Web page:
The British government does not recognise the result of Belarus's contested presidential election, the Foreign Secretary has said.
Dominic Raab called for an international investigation into the "grisly repression" of protesters by state security forces controlled by Alexander Lukashenko and branded the contest "fraudulent".
Mr Lukashenko has rejected any possibility of re-running the poll that gave him his sixth presidential term since 1994, despite widespread demonstrations against the result.
Lashing out at the West, the president declared his country would "perish as a state" if the election was held again.
Commenting on the result on Monday morning, Mr Raab said: "The world has watched with horror at the violence used by the Belarusian authorities to suppress the peaceful protests that followed this fraudulent presidential election.
"The UK does not accept the results. We urgently need an independent investigation through the OSCE into the flaws that rendered the election unfair, as well as the grisly repression that followed.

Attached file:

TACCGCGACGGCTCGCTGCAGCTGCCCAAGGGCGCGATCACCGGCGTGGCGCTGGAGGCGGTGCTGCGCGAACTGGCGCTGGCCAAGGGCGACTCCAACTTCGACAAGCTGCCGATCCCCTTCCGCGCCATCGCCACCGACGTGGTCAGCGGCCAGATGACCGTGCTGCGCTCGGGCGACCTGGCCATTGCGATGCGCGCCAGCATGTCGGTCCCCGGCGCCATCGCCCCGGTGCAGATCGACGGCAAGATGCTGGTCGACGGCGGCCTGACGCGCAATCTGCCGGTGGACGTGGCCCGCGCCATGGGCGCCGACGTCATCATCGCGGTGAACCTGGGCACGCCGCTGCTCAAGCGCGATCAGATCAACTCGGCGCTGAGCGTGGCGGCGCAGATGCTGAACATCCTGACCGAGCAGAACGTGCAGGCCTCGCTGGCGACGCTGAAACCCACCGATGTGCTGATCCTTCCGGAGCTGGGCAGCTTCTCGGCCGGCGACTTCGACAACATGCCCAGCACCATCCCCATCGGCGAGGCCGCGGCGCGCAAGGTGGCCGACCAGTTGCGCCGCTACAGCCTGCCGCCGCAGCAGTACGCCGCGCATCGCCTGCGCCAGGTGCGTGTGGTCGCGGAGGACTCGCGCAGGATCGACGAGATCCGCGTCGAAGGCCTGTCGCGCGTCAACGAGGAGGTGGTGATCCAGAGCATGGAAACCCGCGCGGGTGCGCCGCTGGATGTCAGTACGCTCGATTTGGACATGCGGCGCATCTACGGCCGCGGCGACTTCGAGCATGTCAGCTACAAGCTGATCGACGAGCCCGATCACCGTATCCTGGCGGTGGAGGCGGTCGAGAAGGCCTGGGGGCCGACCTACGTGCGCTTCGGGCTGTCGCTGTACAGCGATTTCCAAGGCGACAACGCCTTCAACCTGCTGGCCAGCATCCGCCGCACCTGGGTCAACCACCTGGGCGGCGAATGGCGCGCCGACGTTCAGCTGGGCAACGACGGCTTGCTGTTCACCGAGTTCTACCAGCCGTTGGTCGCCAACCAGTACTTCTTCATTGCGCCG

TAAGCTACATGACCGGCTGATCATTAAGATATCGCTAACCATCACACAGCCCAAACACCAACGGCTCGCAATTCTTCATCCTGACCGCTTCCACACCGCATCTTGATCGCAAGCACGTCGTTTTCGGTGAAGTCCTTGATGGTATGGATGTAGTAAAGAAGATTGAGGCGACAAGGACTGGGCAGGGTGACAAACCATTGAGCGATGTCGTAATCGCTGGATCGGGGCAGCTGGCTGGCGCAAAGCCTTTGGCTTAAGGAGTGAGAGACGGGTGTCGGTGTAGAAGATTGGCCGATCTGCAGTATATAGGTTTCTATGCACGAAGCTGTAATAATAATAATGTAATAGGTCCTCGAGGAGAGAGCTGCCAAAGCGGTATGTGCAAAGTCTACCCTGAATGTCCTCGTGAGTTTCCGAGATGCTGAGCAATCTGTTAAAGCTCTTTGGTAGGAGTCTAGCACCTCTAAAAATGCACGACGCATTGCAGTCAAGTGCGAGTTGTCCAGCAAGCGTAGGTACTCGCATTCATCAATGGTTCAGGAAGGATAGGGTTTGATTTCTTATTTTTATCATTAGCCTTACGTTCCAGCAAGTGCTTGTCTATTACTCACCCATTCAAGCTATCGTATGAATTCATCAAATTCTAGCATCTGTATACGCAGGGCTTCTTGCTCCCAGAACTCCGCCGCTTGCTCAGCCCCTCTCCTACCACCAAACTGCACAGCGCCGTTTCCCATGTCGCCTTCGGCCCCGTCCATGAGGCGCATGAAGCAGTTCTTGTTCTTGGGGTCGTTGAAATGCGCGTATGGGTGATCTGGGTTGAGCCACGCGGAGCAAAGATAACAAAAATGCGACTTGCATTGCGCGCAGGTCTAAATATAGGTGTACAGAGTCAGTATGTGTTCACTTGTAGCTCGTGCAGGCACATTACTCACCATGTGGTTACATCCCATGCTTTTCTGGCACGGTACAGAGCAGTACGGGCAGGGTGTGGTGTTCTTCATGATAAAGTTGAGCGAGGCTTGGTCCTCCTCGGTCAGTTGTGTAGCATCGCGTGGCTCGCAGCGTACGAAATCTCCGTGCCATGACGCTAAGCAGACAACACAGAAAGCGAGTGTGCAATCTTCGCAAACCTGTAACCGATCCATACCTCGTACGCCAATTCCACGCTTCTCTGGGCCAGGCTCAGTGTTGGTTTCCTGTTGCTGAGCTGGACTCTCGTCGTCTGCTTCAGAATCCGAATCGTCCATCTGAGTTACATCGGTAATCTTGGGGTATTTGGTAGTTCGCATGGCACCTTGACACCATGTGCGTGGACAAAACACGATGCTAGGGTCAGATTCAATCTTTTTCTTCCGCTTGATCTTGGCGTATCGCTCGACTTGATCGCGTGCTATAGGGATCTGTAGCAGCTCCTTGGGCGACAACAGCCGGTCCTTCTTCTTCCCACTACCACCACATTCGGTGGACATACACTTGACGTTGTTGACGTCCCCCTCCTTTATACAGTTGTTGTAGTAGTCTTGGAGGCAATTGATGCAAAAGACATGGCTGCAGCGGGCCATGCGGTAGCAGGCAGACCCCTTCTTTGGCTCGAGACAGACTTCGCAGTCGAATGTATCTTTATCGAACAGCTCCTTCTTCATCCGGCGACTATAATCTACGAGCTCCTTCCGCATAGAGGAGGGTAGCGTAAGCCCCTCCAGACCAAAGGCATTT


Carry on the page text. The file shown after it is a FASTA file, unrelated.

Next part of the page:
"The UK will work with our international partners to sanction those responsible, and hold the Belarusian authorities to account."
State television staff in the eastern European country were the latest to walk out on strike in protest at the result and censorship of their coverage.
But Mr Lukashenko remained defiant this morning, amid reports that some 6,700 people have been arrested in the wake of the election.
Over the weekend an opposition rally in the capital Minsk drew tens of thousands of people, described as the largest in the country's history. A presidential rally appeared to draw significantly lower numbers.
Opposition candidate Svetlana Tikhanovskaya has suggested she could act as an interim leader.
The country's Central Election Commission said Mr Lukashenko had won 80.1 per cent of the vote to Ms Tikhanovskaya - 10.12 per cent.
The opposition candidate is currently in Lithuania and has publicly denounced the results.
"You came here so that for the first time in a quarter-century you could defend your country, your independence, your wives, sisters and children," the president told the rally of his supporters.
He said the opposition would "crawl like rats out of a hole" if they were not suppressed.
EU leaders are planning to meet on Wednesday to discuss events in the country. European Council president Charles Michel said that “the people of Belarus have the right to decide on their future and freely elect their leader”.
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